I’m guessing Son’s had it with working in wardrobes.
Personally I liked – or rather, I preferred – to have my [holiday] desk in a wardrobe than not to have one at all. Although I will admit to moving to the dining table more these days, so maybe my wardrobe days are over.
When it came to serious writing some months ago, Son clearly didn’t want to sit tight, so to speak, so he sourced a leftover, cobwebby desk and carried into a ‘free’ space. I suspect he just wanted to sit next to the cardboard fish on the wall. Not everyone has them.
After all, if he was that fond of ex-wardrobes, he could have stayed at home and sat in his own closet office.
And now, he’s finally some place where he can build a proper workspace, even if it doesn’t look so promising yet.
Maybe I should get him a fish.
Today the Resident IT Consultant and his witch will rest. It’s not as well-earned a rest as I’d hoped for, because we were pretty useless ‘helping’ Son and Dodo move yesterday. I had visualised myself being tremendously helpful, but despite failing at that, I still managed to get quite tired.
I had hoped that there would be no bed-related problems, such as having to throw it across the fence from the neighbouring garden. Instead of any tossing, there was nothing. It wouldn’t even go up the stairs.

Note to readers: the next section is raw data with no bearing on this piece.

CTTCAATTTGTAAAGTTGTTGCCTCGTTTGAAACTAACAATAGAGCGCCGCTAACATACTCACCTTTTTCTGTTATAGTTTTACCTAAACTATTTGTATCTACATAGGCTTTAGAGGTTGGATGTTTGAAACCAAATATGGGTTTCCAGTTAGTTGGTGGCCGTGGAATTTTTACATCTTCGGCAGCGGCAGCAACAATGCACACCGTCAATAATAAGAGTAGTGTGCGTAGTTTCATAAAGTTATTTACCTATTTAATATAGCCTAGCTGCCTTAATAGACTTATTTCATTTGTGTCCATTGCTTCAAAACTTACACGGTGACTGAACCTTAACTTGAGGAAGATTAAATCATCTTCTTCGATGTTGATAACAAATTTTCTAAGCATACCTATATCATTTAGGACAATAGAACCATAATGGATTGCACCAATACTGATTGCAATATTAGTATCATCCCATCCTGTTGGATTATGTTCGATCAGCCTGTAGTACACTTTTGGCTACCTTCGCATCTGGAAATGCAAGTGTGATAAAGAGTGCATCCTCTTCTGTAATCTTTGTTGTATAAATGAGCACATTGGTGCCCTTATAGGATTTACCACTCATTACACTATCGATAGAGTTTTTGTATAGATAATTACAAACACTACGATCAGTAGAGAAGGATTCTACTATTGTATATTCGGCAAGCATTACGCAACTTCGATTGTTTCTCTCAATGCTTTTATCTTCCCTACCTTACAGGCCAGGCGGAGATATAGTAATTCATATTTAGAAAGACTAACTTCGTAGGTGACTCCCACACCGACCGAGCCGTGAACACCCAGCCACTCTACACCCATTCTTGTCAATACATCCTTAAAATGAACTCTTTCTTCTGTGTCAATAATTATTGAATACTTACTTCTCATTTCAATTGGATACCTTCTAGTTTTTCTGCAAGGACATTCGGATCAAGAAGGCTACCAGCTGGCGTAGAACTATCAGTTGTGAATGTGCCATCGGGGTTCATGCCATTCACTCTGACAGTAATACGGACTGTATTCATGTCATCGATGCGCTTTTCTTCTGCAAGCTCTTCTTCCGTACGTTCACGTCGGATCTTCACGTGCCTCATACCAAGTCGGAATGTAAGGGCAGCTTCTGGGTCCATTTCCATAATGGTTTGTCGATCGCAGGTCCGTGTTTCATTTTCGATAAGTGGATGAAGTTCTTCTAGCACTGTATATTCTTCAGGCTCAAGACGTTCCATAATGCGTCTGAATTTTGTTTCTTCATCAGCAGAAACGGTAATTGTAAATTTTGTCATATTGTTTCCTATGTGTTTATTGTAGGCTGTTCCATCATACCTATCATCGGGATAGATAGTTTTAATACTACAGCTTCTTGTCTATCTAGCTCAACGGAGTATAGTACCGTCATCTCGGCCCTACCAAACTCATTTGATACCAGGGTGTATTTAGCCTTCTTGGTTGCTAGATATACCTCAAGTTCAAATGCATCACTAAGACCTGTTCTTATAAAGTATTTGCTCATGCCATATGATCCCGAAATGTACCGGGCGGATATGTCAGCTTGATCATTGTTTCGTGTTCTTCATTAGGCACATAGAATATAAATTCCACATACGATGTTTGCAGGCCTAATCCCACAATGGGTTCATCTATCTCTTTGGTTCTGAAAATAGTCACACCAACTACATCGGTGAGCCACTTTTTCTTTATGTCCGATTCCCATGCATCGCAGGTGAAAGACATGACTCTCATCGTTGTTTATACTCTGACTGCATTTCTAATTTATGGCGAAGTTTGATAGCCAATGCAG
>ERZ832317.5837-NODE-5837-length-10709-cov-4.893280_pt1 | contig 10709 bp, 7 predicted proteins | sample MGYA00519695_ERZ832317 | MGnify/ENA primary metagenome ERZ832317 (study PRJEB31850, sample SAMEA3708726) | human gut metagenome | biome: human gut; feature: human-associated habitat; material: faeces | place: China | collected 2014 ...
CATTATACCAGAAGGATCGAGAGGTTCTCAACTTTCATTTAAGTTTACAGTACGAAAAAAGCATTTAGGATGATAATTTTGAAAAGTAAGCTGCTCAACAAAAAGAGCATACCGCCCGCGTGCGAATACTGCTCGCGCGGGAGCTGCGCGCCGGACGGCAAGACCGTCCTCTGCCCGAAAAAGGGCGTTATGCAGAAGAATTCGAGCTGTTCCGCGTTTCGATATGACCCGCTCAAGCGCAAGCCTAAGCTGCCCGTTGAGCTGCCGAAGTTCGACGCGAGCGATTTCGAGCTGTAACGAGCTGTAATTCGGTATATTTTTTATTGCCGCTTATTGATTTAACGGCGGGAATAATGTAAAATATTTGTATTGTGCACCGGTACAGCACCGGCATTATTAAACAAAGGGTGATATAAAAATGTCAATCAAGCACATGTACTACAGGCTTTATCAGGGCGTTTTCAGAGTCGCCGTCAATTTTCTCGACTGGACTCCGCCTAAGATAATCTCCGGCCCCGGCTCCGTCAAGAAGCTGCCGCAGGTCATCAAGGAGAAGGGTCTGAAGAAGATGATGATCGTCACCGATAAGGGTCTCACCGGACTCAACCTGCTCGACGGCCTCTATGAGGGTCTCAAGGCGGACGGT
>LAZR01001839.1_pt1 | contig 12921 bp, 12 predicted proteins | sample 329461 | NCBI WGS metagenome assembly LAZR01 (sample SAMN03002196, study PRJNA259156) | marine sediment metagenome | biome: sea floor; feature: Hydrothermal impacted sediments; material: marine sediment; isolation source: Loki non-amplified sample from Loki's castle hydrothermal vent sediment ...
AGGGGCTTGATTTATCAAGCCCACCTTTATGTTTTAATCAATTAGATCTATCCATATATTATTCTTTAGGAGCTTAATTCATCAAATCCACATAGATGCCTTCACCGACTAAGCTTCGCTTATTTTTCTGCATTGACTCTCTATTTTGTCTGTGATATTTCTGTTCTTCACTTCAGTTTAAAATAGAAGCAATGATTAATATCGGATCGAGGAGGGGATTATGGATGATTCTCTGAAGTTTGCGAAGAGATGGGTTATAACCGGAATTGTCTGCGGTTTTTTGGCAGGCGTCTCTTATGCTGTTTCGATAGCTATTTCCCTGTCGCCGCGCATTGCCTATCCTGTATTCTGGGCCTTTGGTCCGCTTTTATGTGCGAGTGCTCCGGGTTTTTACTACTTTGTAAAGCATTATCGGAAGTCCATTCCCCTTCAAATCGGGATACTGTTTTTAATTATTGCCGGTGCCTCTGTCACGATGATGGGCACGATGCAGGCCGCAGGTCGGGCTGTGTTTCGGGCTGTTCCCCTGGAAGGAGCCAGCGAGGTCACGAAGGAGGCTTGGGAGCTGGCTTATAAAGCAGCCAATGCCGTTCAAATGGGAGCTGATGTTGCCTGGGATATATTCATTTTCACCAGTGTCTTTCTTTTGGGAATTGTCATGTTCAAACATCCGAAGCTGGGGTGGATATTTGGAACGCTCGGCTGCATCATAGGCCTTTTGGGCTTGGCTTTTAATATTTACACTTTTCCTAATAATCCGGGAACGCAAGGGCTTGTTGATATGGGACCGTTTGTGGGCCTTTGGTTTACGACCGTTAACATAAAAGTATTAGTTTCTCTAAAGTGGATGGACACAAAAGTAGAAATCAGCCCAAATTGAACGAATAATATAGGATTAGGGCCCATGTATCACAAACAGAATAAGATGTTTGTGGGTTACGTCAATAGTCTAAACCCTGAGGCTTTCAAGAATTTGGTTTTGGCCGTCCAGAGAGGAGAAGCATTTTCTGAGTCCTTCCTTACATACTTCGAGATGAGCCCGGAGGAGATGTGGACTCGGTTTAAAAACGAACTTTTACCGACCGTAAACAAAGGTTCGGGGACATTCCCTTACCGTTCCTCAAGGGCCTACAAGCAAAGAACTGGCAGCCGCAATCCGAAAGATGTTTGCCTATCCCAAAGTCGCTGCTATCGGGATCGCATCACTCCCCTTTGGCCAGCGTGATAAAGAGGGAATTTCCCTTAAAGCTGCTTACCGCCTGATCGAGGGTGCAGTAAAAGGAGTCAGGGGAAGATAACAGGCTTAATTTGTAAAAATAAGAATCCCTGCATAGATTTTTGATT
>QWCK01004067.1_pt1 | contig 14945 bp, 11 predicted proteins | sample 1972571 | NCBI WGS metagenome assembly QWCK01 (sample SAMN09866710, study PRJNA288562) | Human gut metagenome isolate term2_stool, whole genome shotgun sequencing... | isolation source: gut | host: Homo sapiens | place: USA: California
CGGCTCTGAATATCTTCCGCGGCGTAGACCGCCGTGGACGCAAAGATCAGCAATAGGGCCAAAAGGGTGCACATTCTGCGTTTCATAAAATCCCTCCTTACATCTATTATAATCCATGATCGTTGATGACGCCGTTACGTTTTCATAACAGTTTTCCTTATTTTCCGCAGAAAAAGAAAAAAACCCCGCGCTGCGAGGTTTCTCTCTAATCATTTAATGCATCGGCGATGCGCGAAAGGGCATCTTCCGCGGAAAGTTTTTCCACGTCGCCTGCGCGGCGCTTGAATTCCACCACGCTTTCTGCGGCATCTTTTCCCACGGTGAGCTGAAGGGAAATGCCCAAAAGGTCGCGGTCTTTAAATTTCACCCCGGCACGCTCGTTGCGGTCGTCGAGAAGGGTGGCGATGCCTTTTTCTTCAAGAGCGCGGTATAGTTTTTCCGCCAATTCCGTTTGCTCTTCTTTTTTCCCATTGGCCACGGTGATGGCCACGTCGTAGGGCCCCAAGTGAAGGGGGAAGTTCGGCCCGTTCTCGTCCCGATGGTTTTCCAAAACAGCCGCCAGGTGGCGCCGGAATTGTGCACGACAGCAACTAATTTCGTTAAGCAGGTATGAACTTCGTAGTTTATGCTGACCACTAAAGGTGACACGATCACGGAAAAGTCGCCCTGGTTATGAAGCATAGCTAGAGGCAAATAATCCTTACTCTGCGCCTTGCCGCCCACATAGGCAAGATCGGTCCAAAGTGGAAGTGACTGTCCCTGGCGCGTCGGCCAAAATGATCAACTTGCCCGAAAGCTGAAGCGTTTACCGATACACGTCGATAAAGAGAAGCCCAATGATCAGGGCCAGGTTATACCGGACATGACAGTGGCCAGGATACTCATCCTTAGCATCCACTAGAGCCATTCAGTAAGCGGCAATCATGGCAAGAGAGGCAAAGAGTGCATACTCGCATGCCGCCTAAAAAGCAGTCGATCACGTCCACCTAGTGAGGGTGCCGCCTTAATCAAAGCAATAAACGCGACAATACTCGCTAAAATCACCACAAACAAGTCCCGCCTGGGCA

So the Resident IT Consultant and Dodo went off to that Swedish shop for an emergency bed, while I unpacked the kitchen boxes and Son stashed the contents in all the new cupboards where no one will find anything from now on.
The book boxes are another kettle of fish. The books came. The Billys stayed behind.
But at least there were removal men doing the lifting and carrying. The above photo illustrates how the world has changed; no tea needed to keep them going, but a hasty iPhone feeding with borrowed charger is what you do in this day and age.
When my tired knees made it up to the top floor, I could see for myself that they have indeed a sea view from the bedroom window. Well, a Forth view, which is just as good. (I walked up. I didn’t crawl on my knees, or anything.)
They fed us well. The vegan wrap for lunch was really good, as was the South Indian dinner delivered to the new door, and polished off with chai in Moomin mugs.
And then we had to find a new way home, in the almost dark. It’ll take a bit of getting used to.
The very young witch found it terribly amusing that when the French count, they go eight-oink-ten. If you’re OK with a bilingual example not featuring any French at all, that is?
As native English-speaker Keith Moore, married to a Swede, discovered, Old McDonald is not only called Per Olsson, but his pigs go nöff-nöff. Or they do, if you are bringing your baby up to speak Swedish.
It’s tricky, this bilingual business.
I’m not all that sure I know what pigs sound like. They grunt, don’t they? Both nöff and oink are a little wrong. Luckily some animals sound much more like their European neighbours, and as long as we don’t get involved in actual spelling, a mjau is as good as a meow. Same with mu and moo, and [almost] vov and woof.
See, I’m bilingual in animal as well!
That same young witch happily repeated what others at school taught her, with no grammatical feel for what makes English correct, when they said ‘I buy pink sheet.’ This was a way of ‘speaking English’ while also covering three ‘Swedish’ toilet-based words.
But I continue to feel sorry for the French who go oink every so often.